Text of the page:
Nonetheless, for each of the presumptive adequate list states, USEPA is soliciting comments in the SIP call on whether their SIPs do or do not apply the PSD program to GHG sources. USEPA is not at this time proposing a FIP for the states on the "presumptive adequate" list. However, if EPA concludes after comment on the rule that a state's SIP does not apply to GHG sources, then USEPA will proceed to issue a finding of substantial inadequacy and a SIP call on the same schedule as the already-listed-as-presumptive-inadequate states. If a newly listed state is not able to submit to USEPA a SIP revision that applies the PSD program to GHG sources by the SIP call deadline, then USEPA proposes to promulgate a FIP for that state without further notice and comment. Thus, any state listed on the Presumptive Sip Call List (and any state that feels it might be added to such list after the comment period) should consider the comment period for the SIP call notice to be their opportunity to comment on the FIP as well.

Unlisted Jurisdictions: Inter alia, Allegheny County, Pennsylvania and Several California Counties

Again, the 13 states with "presumptive inadequate" SIPs are Alaska, Arizona, Arkansas, California, Connecticut, Florida, Idaho, Kansas, Kentucky, Nebraska, Nevada, Oregon and Texas. All other states for the most part are on the "presumptive adequate" list - which means they should not expect a SIP call unless USEPA decides to the contrary at the close of the comment period on the SIP call notice.

There are several unlisted jurisdictions. An example of this is Pennsylvania. Pennsylvania is on the presumptive adequate list (the list of states that appear to apply PSD to GHG sources). However, USEPA specifically excepted solely Allegheny County from the Presumptive Adequate List when listing Pennsylvania. In addition, Allegheny County, Pennsylvania, does not appear on the Presumptive SIP Call list. According to USEPA, the Agency has determined that Allegheny County (among others) does not have an approved PSD SIP. USEPA has determined that in Allegheny County, the applicable regulatory authority is USEPA's regulations, found at 40 CFR 52.21, and presumably has determined that no changes need to be made to apply PSD to GHG sources. It is worth noting that the docket record reflects that USEPA made this determination without input from Allegheny County, according to USEPA sources. This could be because Allegheny County did not respond to a 60-day letter request from USEPA regarding adequacy under the Tailoring Rule. Allegheny County may not have made a determination internally whether its air regulations require revision to apply PSD to GHG sources. There is only USEPA unchallenged assertion at this point. Thus it is still not clear whether Allegheny County air regulations require revision - that is, whether conflicting provisions create ambiguity within Allegheny County air regulation as to whether it applies to GHGs. If USEPA's conclusion remains unchallenged, sources in Allegheny County can expect the proposed FIP (that is, the provisions of 40 CFR 52.21 limited solely to GHGs) to apply to PSD permitting after January 2, 2011 in accordance with the Tailoring Rule and its phased-in approach.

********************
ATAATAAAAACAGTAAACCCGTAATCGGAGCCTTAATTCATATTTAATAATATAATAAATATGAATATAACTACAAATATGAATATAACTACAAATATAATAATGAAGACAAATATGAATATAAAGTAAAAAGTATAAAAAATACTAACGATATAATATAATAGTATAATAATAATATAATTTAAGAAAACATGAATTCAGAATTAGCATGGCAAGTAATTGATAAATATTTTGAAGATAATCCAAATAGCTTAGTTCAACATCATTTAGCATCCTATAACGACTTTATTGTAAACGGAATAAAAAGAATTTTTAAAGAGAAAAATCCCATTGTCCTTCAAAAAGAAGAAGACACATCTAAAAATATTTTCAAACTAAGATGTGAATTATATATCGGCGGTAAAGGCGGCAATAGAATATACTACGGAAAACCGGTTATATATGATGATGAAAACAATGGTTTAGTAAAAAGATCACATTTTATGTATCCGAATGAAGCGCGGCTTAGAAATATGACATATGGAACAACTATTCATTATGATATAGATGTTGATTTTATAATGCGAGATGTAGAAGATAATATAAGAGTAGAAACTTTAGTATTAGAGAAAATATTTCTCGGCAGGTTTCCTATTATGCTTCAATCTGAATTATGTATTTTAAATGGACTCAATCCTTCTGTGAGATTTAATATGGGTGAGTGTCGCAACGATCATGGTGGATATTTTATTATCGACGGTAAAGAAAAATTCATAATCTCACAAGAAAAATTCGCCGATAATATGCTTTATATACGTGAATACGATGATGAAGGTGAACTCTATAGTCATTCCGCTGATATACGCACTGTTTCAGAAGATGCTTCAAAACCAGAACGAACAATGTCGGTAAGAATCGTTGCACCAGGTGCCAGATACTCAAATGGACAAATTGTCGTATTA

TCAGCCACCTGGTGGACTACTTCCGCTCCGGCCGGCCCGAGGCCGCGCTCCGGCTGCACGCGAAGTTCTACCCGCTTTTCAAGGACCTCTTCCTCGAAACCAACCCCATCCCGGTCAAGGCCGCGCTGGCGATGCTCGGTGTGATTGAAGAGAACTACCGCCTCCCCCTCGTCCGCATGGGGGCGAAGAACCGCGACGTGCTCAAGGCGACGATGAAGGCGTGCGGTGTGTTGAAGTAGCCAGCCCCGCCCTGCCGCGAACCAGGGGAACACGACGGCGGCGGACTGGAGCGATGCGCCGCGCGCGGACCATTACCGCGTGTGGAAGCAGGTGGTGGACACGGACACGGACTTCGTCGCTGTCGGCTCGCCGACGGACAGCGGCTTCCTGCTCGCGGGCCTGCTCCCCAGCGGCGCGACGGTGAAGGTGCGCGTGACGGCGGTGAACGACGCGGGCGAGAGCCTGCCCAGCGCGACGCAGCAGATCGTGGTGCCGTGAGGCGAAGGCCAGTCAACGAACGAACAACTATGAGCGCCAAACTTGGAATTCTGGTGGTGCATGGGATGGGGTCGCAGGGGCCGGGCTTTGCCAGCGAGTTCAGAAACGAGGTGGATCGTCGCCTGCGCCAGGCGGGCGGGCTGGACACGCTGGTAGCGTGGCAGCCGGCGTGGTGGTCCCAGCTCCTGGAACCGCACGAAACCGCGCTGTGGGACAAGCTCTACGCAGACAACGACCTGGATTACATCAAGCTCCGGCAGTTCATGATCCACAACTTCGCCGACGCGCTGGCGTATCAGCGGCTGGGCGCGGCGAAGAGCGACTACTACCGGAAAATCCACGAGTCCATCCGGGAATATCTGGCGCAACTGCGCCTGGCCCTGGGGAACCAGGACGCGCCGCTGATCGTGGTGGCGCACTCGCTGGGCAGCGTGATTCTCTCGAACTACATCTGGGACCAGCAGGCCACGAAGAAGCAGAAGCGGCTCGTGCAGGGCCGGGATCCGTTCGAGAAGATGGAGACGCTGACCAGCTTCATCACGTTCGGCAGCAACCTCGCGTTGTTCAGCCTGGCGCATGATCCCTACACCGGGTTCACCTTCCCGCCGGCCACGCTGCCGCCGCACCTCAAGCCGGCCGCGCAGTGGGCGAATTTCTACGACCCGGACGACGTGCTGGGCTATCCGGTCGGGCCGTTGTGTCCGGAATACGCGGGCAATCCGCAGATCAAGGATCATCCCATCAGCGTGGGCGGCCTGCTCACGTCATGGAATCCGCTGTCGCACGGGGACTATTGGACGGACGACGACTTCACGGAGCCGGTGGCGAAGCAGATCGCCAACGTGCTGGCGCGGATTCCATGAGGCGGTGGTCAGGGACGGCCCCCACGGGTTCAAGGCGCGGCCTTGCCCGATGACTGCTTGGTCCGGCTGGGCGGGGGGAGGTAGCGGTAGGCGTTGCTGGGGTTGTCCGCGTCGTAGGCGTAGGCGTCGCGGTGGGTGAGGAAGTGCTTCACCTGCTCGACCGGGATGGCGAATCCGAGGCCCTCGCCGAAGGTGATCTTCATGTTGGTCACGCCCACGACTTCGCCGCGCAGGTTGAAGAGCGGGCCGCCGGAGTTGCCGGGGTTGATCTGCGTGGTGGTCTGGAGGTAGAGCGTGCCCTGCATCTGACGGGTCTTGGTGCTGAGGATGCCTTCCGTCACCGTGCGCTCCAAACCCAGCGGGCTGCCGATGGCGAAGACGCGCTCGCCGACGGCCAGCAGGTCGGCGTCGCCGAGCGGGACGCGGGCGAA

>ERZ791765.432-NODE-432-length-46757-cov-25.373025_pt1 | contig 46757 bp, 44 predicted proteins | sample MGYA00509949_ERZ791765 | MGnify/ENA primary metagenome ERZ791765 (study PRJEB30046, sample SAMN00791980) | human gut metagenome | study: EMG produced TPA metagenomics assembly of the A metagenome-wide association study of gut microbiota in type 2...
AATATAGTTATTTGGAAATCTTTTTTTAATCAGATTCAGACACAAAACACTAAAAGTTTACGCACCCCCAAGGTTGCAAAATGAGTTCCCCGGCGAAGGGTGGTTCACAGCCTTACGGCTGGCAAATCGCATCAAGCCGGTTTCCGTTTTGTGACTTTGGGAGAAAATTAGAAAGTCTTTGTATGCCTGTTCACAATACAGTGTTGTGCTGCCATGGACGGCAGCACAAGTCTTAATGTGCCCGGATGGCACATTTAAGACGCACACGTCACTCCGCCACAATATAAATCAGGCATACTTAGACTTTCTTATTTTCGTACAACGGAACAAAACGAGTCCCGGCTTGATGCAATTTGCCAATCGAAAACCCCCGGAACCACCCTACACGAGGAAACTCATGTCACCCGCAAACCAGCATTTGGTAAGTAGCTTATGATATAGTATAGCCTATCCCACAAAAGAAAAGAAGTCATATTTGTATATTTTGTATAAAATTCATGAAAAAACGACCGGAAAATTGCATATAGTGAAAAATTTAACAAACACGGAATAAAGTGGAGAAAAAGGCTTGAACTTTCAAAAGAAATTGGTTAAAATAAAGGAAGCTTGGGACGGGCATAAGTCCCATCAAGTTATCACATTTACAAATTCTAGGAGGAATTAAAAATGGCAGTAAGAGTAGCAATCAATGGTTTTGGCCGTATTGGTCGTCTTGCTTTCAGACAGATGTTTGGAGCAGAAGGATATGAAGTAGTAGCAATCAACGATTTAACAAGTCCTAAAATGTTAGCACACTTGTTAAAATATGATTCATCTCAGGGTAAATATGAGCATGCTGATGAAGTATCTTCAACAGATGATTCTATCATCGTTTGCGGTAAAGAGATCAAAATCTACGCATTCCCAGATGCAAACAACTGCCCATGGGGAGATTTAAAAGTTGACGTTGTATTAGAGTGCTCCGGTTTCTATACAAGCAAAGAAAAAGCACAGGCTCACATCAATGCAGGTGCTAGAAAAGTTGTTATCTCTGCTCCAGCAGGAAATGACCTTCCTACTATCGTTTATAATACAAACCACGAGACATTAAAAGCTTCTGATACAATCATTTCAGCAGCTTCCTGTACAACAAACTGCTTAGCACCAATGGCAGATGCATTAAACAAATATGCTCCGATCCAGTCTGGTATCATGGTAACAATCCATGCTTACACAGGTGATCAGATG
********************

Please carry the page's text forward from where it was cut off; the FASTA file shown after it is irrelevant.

Another example of unlisted jurisdictions is California. Four California Air Quality Management Districts (AQMD) appear on the Presumptive Adequate list (Mendocino, Monterey Bay Unified, North Coast Unified, and Northern Sonoma County). One California AQMD appears on the Presumptive Sip Call List (Sacramento Metropolitan). All other AQMDs in California are unlisted - presumably because USEPA has determined that these jurisdictions (among others) do not have an approved PSD SIP. This means that sources commenting on the USEPA proposed action have localized interests - that is, comments on and objections to USEPA's proposed action may vary from site to site. Companies with multiple facilities in California should coordinate responses carefully.